Mr. Sproat [holding answer 27 January 1994] : The accommodation that is provided to serving members of the royal household and for which either rent is charged or the benefit of which is taken into account in determining wage and salary levels is as follows : St. James's Palace
17 apartments in total of which 5 have 1 reception room with 1, 2 or 3 bedrooms. 4 have 2 reception rooms with between 2 and 4 bedrooms and 5 have 3 reception rooms with generally 4 bedrooms. The remaining 3 apartments have 4 reception rooms and 4 bedrooms.
Marlborough House Mews
5 apartments of which 4 have 1 reception room and 1 to 3 bedrooms and 1 is a bedsit.
9 apartments of which 1 has 1 reception room and 2 bedrooms, 6 have 2 reception rooms and 2 or 3 bedrooms and 2 have 3 reception rooms with 3 or 4 bedrooms.
8 apartments within the curtilage of which 2 have 1 reception room with 1 bedroom, 1 has 1 reception room plus 3 bedrooms, 1 has 2 reception rooms with 4 bedrooms, 1 has 3 reception rooms with 4 bedrooms, 1 has 3 reception rooms and 5 bedrooms and 2 have 4 reception rooms with 5 bedrooms.
Windsor Castle Grounds
8 apartments, comprising 5 with 1 reception room each and 1 to 3 bedrooms. 2 have 2 reception tooms and 3 bedrooms and 1 has 4 reception rooms and 4 bedrooms.
Buckingham Palace Mews
4 apartments, 1 with 1 reception room and 1 bedroom. 2 have 2 reception rooms and 3 bedrooms and 1 has 3 reception rooms and 6 bedrooms.
Hampton Court Mews
1 apartment with 1 reception room and 1 bedroom.
2 houses, 1 with 3 reception rooms and 5 bedrooms and 1 with 2 reception rooms and 4 bedrooms.
Mr. Rendel : To ask the Secretary of State for National Heritage what working definition of "back to basics" is used by his Department ; and what his Department has done in the past three months to implement the policy.
Mr. Sproat [holding answer 20 January 1994] : I refer the hon. Member to the reply given by my right hon. Friend the Prime Minister to the hon. Member for Southwark and Bermondsey (Mr. Hughes) on 21 January, Official Report , column 849 .
Mr. Sproat [holding answer 31 January 1994] : The number of staff within the Department of National Heritage excluding its agencies, the Historic Royal Palaces and the Royal Parks, on 31 December 1993 who were eligible to receive statutory sick pay was 333.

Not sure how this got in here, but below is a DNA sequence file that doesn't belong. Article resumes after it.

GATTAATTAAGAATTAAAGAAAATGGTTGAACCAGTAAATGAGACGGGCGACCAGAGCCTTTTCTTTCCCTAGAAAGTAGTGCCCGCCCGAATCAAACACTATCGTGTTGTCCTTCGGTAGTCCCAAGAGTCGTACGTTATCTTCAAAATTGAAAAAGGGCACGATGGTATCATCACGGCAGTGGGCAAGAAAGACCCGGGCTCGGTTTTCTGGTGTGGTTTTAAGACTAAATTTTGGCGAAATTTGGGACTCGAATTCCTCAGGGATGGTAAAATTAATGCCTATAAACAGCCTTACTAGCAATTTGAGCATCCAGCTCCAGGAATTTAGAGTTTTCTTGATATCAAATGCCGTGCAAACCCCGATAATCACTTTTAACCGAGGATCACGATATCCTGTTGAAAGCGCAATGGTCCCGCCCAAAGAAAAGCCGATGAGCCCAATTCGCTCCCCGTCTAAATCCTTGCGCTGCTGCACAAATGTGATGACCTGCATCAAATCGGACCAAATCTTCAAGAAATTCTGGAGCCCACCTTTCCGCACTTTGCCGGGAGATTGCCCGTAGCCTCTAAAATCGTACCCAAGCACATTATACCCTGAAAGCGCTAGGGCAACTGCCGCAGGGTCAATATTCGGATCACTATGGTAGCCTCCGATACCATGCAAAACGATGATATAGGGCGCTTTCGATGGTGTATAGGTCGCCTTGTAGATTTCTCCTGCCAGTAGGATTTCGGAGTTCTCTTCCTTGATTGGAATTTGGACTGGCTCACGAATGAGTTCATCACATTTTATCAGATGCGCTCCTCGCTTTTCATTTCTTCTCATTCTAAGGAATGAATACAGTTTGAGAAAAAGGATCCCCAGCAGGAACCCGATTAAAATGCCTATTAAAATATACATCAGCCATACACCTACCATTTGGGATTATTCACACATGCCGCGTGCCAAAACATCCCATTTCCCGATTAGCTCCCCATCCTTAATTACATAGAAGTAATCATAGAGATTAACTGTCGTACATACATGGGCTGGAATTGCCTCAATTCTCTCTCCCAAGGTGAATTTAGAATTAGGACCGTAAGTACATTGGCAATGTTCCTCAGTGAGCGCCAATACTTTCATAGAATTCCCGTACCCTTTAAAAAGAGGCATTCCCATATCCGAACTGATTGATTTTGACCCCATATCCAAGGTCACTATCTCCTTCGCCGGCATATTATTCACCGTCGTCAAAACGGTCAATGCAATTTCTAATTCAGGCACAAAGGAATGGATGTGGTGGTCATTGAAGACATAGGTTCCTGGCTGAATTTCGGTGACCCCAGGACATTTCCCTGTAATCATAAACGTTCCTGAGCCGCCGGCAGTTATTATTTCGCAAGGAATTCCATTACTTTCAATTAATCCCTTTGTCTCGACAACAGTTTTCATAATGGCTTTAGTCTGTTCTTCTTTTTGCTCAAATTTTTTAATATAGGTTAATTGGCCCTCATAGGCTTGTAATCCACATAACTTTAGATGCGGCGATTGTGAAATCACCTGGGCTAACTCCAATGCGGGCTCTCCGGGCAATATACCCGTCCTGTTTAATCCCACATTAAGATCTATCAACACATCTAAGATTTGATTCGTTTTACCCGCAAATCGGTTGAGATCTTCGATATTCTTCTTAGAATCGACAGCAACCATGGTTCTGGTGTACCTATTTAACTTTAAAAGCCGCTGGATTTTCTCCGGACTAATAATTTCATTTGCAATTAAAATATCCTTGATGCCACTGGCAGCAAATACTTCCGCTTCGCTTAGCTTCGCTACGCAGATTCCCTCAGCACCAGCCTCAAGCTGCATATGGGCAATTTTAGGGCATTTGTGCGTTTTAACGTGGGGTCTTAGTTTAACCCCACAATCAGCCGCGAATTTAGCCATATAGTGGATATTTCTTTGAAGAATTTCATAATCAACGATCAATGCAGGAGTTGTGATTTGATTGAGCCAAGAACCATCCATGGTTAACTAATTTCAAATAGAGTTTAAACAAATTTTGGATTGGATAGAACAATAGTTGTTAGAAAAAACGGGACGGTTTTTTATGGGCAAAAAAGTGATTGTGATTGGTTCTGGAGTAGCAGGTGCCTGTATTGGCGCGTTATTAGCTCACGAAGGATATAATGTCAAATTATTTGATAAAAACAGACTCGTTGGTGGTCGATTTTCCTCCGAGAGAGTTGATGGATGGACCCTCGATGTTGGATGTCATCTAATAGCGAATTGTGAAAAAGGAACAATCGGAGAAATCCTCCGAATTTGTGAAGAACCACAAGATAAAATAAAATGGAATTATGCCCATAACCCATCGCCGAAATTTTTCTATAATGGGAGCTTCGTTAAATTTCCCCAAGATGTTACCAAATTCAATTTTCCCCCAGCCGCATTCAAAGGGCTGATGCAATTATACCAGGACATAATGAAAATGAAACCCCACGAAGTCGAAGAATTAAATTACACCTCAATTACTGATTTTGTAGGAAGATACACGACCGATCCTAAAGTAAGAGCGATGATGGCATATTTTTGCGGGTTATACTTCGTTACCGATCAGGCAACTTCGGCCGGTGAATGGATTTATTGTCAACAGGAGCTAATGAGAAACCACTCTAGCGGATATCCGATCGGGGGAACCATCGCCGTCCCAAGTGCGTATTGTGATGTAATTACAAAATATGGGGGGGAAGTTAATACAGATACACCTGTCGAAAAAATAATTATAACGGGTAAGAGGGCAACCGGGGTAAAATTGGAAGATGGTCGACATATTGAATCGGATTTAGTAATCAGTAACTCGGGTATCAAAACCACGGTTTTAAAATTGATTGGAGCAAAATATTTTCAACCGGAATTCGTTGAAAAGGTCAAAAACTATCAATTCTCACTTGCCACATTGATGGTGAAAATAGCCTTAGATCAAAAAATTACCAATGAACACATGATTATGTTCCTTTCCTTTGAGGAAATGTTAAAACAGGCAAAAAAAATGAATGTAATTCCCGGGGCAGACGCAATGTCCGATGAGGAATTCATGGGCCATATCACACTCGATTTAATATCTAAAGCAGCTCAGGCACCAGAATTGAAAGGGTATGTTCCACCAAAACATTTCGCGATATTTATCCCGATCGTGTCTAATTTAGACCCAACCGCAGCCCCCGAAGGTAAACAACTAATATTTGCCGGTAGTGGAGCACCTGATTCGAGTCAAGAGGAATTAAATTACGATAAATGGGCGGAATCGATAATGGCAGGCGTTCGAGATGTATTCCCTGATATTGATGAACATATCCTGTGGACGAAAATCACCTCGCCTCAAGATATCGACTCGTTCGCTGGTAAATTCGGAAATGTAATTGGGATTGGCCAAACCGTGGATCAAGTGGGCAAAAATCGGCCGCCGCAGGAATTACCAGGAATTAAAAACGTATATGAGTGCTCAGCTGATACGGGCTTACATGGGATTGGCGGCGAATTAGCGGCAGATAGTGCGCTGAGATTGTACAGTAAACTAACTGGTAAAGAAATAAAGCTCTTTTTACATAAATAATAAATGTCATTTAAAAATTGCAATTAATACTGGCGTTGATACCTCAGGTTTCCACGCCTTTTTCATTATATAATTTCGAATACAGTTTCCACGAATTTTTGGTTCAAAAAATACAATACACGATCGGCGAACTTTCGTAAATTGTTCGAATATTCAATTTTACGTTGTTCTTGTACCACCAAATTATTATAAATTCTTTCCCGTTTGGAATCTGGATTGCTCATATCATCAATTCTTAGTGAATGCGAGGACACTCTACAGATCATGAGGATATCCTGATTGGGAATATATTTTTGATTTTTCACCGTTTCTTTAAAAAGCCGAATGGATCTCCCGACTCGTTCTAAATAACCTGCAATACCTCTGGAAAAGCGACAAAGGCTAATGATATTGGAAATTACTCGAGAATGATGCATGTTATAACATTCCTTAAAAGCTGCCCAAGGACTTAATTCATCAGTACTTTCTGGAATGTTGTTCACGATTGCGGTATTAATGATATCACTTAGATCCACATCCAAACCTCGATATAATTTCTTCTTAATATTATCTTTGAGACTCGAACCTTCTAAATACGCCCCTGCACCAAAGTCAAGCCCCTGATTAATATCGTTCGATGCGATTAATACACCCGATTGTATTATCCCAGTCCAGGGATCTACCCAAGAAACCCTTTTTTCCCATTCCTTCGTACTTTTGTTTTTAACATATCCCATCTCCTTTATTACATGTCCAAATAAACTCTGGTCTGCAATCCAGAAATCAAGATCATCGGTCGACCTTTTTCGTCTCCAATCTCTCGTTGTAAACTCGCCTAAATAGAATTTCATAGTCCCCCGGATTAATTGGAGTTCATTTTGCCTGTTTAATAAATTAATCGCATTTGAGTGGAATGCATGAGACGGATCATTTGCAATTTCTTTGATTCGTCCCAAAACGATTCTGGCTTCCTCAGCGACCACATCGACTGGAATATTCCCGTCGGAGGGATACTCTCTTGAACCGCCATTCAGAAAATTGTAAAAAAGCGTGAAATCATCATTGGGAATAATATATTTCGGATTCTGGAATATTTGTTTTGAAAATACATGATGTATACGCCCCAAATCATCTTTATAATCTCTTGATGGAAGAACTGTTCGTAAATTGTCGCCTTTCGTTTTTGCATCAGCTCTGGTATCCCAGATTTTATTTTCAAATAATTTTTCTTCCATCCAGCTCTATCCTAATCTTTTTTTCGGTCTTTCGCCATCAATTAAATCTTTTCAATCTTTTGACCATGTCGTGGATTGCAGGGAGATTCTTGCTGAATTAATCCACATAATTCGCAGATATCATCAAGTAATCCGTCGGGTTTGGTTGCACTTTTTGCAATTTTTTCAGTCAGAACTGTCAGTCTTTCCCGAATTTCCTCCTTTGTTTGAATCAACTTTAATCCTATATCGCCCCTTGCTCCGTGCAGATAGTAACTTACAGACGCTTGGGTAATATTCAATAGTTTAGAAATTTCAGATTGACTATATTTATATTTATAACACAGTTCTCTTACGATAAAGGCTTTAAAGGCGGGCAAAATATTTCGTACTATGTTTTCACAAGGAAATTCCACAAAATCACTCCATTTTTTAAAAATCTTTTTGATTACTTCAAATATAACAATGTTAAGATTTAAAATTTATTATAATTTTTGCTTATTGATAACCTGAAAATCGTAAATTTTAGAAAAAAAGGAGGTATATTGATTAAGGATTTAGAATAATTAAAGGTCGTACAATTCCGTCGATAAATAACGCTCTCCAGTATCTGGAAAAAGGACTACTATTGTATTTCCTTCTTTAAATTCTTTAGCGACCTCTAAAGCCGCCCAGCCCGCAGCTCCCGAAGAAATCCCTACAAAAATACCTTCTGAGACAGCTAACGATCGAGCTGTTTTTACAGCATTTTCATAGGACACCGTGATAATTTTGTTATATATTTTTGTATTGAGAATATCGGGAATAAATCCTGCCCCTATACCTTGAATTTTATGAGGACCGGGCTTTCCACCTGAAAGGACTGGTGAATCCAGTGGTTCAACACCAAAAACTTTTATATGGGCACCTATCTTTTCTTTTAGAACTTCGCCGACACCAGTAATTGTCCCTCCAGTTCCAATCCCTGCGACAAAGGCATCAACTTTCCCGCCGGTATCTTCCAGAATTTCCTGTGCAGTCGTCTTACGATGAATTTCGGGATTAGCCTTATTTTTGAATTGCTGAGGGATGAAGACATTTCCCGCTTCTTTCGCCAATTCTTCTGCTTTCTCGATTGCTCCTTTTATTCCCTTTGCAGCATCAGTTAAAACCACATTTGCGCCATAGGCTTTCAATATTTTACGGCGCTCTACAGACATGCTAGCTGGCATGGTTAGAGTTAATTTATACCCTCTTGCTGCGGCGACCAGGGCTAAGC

Mr. Sproat [holding answer 31 January 1994] : Responsibility for the subject of the question has been delegated to the Historic Royal Palaces under its chief executive, Mr. David Beeton. I have asked him to arrange for a reply to be given.
Letter from David Beeton to Mr. Tony Banks, dated 27 January 1994 :
The Secretary of State for National Heritage has asked me to reply to your Written Parliamentary Question on what is the total cost of constructing the new Jewel House at the Tower of London.
The detailed estimate, which I approved before work started on site in October 1992 was £10,007,000. The latest estimate of that total cost is £9,753,819. Work will be completed on the original timetable and the Jewel House opened on the 24 March 1994.
This total cost has been funded from increased business income, generated by my Agency in the last three years, during which period the annual call on the taxpayer has fallen from £10.26 million (1991-92) to £7.6 million (1993-94). The scheme is forecast to increase the business income of the Tower by £4 million a year.
(2) how many representations he has received in support of the THORP project ; and if he will make a statement.
Mr. Atkins : A total of 42,500 responses to the public consultation were received. About 15,000 respondents supported THORP. A detailed breakdown of responses is in the BNFL Sellafield further public consultation summary of responses document which is in the House Library.
Mr. Llew Smith : To ask the Secretary of State for the Environment what criteria were used in choosing to launch Her Majesty's Government's strategy documents on sustainable development, climate change, biodiversity and sustainable forestry, at the Banqueting house on 25 January ; and which hon. Members were given advance notice of the date and venue of the launch.
Mr. Atkins : The launch in the Banqueting house was primarily a press conference, although in the presence of individuals, or representatives of organisations, who had been associated with preparation of the documents. My right hon. Friend informed the House on 20 January, in answer to a written question from my hon. Friend the Member for Wyre Forest (Mr. Coombs), Official Report column 844, that publication would be on 25 January.
Mr. David Atkinson : To ask the Secretary of State for the Environment when he expects to announce an outcome to his review of the change of use of hotels and guest houses to hostels for social security claimants ; and if he will make a statement.
Mr. Llew Smith : To ask the Secretary of State for the Environment how the present policy on high-level waste management is covered by Her Majesty's Government's commitment to meet the responsibility of nuclear waste management by the present generation.
Mr. Atkins : The Government's policy is that high-level radioactive wastes should be stored for at least 50 years to allow them to cool. As this is the most appropriate technical means of dealing with the wastes, it is the strategy which best meets our responsibilities to future generations.